Last night, BookPage's Associate Publisher Julia Steele and Contributing Editor Sukey Howard attended the Books for a Better Life Awards in New York City.
The awards benefit the National Multiple Sclerosis Society and recognize self-improvement authors. Here's an impressive stat from the awards' website:
Since its inception in 1996, Books for a Better Life has honored more than 500 authors and has now raised more than $1.7 million to speed our progress toward achieving a world free of MS thanks to the support of the publishing industry.
Childcare/Parenting: Brave Girl Eating by Harriet Brown (HarperCollins)
First Book: The Emperor of All Maladies by Siddhartha Mukherjee (Scribner)
Green: Eaarth by Bill McKibben (Times Books)
Inspirational Memoir: Breaking Night by Liz Murray (Hyperion Books)
Motivational: Life Unlocked by Srinivasan S. Pillay, MD (Rodale)
Personal Finance: The New Good Life by John Robbins (Ballantine)
Psychology: Composing a Further Life by Mary Catherine Bateson (Knopf)
Relationships: Let's Take the Long Way Home by Gail Caldwell (Random House)
Spiritual: The Ten Things to Do When Life Falls Apart by Daphne Rose Kingma (New World Library)
Wellness: Back to Life after a Heart Crisis by Marc Wallack, MD and Jamie Colby (Avery Books)
Books for a Better Life also has a Hall of Fame, and this year Dr. Nancy Snyderman, the chief medical editor of NBC News, and Jamie Raab, executive vice president of Hachette Book Group and publisher of Grand Central Publishing, were inducted. Above, you can see a photo of David Baldacci introducing Raab.
Congratulations to the winners! In BookPage's self-help roundup of January 2011, we wrote that guidebooks can give readers "a renewed sense of purpose and effective new strategies for dealing with life’s challenges." As the Books for a Better Life website states, there is a clear connection between self-help books and MS: "Living with a chronic, unpredictable illness and overcoming life’s challenges go hand-in-hand with a diagnosis of multiple sclerosis."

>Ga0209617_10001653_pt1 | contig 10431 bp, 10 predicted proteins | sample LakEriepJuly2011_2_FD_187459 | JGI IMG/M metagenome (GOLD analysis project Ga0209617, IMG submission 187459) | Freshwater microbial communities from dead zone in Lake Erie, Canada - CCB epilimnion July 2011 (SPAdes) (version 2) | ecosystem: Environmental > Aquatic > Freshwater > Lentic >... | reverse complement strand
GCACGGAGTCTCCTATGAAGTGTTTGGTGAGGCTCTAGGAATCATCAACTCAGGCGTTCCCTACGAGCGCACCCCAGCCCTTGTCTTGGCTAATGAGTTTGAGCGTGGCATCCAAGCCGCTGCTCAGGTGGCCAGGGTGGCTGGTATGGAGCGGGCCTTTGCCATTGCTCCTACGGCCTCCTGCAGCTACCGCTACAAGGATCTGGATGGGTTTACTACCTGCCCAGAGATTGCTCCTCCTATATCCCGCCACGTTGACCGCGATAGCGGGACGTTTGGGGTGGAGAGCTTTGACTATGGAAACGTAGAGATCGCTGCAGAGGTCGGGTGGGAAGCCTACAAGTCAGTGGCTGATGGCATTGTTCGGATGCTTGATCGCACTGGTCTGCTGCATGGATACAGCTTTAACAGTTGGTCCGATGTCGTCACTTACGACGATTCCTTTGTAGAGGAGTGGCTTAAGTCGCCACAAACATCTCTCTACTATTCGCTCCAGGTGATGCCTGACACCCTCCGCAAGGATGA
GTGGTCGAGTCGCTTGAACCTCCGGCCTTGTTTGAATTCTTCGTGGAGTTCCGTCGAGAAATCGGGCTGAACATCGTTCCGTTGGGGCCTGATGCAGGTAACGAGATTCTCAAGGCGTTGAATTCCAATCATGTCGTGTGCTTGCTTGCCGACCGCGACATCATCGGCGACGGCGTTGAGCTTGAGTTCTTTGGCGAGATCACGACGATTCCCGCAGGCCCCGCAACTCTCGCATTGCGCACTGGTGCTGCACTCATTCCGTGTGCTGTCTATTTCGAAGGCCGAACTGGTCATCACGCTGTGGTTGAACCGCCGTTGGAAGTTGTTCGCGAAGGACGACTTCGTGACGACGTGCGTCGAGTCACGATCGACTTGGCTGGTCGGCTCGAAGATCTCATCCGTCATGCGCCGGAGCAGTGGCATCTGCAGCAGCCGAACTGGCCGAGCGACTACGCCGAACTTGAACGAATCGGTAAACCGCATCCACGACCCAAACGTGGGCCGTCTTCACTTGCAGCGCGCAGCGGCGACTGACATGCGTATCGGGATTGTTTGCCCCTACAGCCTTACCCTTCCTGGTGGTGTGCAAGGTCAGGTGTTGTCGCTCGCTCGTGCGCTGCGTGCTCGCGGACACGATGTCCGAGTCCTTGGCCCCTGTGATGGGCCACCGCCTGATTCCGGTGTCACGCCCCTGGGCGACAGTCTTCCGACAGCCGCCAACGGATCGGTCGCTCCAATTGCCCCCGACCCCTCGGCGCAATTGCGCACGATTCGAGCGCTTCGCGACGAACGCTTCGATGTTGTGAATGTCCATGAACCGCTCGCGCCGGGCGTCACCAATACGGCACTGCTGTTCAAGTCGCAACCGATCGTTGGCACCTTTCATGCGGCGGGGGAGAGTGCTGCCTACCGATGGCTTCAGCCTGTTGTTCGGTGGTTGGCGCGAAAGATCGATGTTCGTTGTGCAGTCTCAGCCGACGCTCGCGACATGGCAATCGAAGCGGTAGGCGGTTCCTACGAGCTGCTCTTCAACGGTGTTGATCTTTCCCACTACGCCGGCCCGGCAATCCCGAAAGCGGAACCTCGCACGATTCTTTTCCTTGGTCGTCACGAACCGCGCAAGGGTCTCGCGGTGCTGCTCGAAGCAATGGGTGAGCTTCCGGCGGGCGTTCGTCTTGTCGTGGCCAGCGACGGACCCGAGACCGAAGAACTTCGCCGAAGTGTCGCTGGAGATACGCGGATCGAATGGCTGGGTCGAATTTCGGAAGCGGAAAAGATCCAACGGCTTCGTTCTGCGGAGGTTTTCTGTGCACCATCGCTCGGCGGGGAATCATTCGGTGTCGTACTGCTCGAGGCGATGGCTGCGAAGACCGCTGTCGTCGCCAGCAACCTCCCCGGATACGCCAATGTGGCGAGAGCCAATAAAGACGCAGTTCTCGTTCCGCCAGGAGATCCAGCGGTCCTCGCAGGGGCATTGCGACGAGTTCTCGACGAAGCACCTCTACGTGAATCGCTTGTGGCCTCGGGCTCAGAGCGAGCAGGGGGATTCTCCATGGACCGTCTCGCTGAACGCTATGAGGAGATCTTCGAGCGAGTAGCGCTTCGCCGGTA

Have any self-help books helped you overcome challenges?
Since 1997, the National Education Association has celebrated Read Across America Day on March 2, the birthday of Dr. Seuss. (He would have been 107 today.) The purpose of the day is to serve as an "annual reading motivation and awareness program" for kids and teens and to provide the resources to keep "reading on the calendar 365 days a year."
You can find local resources and activity ideas on the NEA website and on Random House's Seussville site. Just for fun, you ought to check out these "Lessons for Adults from the Father of Children's Stories" from Time magazine.
And now some questions:
What's your favorite book by Dr. Seuss? (The Lorax!)
If you're on this blog, you like books. How did your teachers and parents encourage your love of reading when you were a kid? (My parents took me to the public library all the time—especially during the summer—and my elementary school teachers and librarians encouraged me to participate in our Accelerated Reader program.)
How do you spread the gift of reading today? (I mentor a fifth grader and gave her a stack of books for Valentine's Day, including Spaceheadz. On our last outing, she talked my ear off about aliens. I was thrilled!)